Biological psychiatry  2010;68(8):697-703.
Background
Cocaine users not seeking treatment have increased regional brain mu-opioid receptor (mOR) binding that correlates with cocaine craving and tendency to relapse. In cocaine-abusing outpatients in treatment, the relationship of mOR binding and treatment outcome is unknown.
Methods
We determined whether regional brain mOR binding before treatment correlates with outcome and compared it to standard clinical predictors of outcome. Twenty-five individuals seeking outpatient treatment for cocaine abuse or dependence (DSM-IV) received up to 12 weeks of cognitive-behavioral therapy and cocaine-abstinence reinforcement whereby each cocaine-free urine was reinforced with vouchers redeemable for goods. Regional brain mOR binding was measured before treatment using positron emission tomography (PET) with [11C] carfentanil (a selective mOR agonist). Main outcome measures were: 1) overall percentage of urines positive for cocaine during first month of treatment, 2) longest duration (weeks) of abstinence from cocaine during treatment, all verified by urine toxicology.
Results
Elevated mOR binding in the medial frontal and middle frontal gyri before treatment correlated with greater cocaine use during treatment. Elevated mOR binding in the anterior cingulate, medial frontal, middle frontal, middle temporal, and sub-lobar insular gyri correlated with shorter duration of cocaine abstinence during treatment. Regional mOR binding contributed significant predictive power for treatment outcome beyond that of standard clinical variables such as baseline drug and alcohol use.
Conclusions
Elevated mOR binding in brain regions associated with reward sensitivity is a significant independent predictor of treatment outcome in cocaine-abusing outpatients, suggesting a key role for the brain endogenous opioid system in cocaine addiction.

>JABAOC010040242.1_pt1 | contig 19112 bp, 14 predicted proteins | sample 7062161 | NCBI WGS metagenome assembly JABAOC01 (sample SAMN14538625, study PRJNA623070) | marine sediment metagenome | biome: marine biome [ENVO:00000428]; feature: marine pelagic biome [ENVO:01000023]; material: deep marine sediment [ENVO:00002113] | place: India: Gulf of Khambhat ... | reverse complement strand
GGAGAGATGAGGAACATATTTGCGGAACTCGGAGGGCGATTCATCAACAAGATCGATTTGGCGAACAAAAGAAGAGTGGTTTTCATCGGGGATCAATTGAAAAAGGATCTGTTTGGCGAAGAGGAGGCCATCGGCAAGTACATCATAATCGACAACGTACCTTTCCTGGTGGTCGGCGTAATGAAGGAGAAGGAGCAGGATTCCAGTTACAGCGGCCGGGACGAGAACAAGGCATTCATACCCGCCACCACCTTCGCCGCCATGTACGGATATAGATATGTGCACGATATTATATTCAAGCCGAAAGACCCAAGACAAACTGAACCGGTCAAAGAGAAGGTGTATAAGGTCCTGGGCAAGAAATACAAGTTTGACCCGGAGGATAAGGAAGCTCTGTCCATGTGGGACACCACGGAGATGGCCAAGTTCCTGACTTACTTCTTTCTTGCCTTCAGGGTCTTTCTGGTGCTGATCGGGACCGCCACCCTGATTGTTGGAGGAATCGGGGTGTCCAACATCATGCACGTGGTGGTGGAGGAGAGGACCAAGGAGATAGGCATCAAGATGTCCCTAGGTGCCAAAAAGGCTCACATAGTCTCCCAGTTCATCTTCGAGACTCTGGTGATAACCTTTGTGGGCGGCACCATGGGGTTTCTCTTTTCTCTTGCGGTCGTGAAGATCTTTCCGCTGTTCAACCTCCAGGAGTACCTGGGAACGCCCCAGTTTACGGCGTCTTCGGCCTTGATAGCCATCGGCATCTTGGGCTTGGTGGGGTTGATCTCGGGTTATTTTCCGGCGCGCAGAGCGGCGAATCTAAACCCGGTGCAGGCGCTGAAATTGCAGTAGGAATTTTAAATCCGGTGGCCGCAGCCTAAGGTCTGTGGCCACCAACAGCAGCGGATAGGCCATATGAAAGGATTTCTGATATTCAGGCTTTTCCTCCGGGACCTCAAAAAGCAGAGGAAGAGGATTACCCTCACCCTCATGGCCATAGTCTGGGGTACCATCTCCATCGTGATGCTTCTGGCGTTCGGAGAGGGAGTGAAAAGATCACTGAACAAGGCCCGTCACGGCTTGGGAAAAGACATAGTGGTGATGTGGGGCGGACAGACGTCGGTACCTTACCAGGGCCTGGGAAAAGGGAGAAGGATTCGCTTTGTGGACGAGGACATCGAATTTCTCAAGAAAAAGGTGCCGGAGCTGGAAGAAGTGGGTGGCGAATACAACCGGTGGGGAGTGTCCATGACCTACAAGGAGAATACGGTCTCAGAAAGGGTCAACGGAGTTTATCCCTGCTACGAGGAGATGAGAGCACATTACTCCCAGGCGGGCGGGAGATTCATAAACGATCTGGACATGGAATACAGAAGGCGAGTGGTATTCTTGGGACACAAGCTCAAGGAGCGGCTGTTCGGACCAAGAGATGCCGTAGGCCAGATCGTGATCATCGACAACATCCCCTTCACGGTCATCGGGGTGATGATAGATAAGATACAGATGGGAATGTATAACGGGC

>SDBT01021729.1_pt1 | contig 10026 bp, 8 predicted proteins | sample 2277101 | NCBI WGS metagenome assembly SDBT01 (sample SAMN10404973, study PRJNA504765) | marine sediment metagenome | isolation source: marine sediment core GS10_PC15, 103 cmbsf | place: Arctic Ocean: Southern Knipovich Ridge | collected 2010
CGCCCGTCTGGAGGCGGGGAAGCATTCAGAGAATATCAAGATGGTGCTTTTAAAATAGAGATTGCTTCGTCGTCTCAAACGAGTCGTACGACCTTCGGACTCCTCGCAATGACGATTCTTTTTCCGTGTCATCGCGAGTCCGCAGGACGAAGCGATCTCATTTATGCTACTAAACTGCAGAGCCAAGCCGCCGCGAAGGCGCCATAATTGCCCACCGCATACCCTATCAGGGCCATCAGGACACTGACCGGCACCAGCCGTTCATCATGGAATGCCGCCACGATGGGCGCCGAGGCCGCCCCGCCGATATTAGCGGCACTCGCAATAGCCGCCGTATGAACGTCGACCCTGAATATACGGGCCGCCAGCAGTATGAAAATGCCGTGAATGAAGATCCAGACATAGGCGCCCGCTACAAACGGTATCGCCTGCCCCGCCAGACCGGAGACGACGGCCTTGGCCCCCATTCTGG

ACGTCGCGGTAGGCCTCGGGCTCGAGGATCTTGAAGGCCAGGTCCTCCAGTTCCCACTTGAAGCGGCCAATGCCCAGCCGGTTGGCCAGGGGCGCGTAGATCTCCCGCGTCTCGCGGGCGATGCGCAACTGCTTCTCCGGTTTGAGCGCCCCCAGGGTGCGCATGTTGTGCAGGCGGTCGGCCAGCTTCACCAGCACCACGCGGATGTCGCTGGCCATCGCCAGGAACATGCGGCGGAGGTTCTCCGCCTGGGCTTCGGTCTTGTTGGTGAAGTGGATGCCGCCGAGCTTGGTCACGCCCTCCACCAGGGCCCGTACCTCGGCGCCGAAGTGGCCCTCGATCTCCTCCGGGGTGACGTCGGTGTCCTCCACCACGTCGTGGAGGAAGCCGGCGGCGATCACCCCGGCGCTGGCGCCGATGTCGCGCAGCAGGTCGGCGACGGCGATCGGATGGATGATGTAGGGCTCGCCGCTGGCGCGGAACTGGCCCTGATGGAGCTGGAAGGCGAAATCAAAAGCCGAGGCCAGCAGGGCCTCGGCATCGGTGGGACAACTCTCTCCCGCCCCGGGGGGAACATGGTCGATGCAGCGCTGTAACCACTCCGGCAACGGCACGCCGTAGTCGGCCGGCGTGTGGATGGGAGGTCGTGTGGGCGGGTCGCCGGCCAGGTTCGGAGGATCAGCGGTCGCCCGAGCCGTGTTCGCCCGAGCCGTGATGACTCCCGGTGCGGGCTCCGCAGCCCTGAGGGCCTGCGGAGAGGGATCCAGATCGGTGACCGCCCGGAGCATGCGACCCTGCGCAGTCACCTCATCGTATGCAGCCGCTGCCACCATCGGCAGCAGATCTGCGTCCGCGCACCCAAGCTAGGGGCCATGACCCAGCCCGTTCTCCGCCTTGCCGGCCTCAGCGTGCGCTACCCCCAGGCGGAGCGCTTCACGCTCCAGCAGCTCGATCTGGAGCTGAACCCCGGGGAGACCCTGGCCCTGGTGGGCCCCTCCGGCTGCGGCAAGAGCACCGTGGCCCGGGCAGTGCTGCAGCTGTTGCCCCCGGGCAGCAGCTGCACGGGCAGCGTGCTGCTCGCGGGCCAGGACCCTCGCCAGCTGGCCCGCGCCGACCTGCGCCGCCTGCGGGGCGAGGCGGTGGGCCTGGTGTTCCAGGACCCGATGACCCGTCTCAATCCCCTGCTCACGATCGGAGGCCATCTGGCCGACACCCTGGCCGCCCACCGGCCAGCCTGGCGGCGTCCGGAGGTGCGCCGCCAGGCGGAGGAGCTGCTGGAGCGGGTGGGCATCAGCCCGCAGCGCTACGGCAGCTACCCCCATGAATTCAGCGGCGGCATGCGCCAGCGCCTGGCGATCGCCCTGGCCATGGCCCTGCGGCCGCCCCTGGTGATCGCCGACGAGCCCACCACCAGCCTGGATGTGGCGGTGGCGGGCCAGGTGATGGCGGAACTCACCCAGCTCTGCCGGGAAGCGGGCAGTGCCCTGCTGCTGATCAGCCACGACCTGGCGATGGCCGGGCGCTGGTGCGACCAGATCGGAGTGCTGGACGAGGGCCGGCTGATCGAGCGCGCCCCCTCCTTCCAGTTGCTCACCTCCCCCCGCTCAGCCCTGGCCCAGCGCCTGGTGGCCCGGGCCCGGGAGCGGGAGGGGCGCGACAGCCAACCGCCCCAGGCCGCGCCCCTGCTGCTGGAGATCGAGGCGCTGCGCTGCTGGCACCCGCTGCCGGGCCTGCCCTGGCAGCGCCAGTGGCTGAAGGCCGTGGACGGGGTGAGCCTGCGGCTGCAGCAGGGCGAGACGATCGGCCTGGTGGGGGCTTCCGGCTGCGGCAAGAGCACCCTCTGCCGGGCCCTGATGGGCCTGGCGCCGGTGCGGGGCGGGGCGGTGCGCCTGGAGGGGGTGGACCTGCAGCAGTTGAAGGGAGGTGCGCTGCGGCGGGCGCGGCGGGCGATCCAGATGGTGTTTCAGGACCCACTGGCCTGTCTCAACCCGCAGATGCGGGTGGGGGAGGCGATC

doi:10.1016/j.biopsych.2010.05.003
PMCID: PMC2949457  PMID: 20579973
cocaine; mu-opioid receptor; PET; treatment; addiction; dependence
16.  Individual psychodynamic psychotherapy and psychoanalysis for schizophrenia and severe mental illness 
Background
People with schizophrenia and severe mental illness may require considerable support from health care professionals, in most cases over a long period of time. Research on the effects of psychotherapy for schizophrenia has shown mixed results. Although pharmacological interventions remain the treatment of choice, the effects of treatments focusing on psychosocial factors affecting schizophrenia are important.
Objectives
To review the effects of psychodynamic psychotherapy, psychoanalysis, or both, for people with schizophrenia or severe mental illness.
Search methods
For the updated review, we searched the Cochrane Schizophrenia Group Trials Register (June 2008) which is based on regular searches of BIOSIS, CENTRAL, CINAHL, EMBASE, MEDLINE and PsycINFO.
Selection criteria
We sought all randomised trials of individual psychodynamic psychotherapy or psychoanalysis for people with schizophrenia or severe mental illness.
Data collection and analysis
We extracted data independently. For dichotomous data we calculated relative risks (RR) and their 95% confidence intervals (CI) on an intention-to-treat basis using a fixed-effect model. We calculated numbers needed to treat/harm (NNT/NNH) where appropriate. For continuous data, we calculated mean differences (MD) and weighted mean differences (WMD) using a fixed-effect model.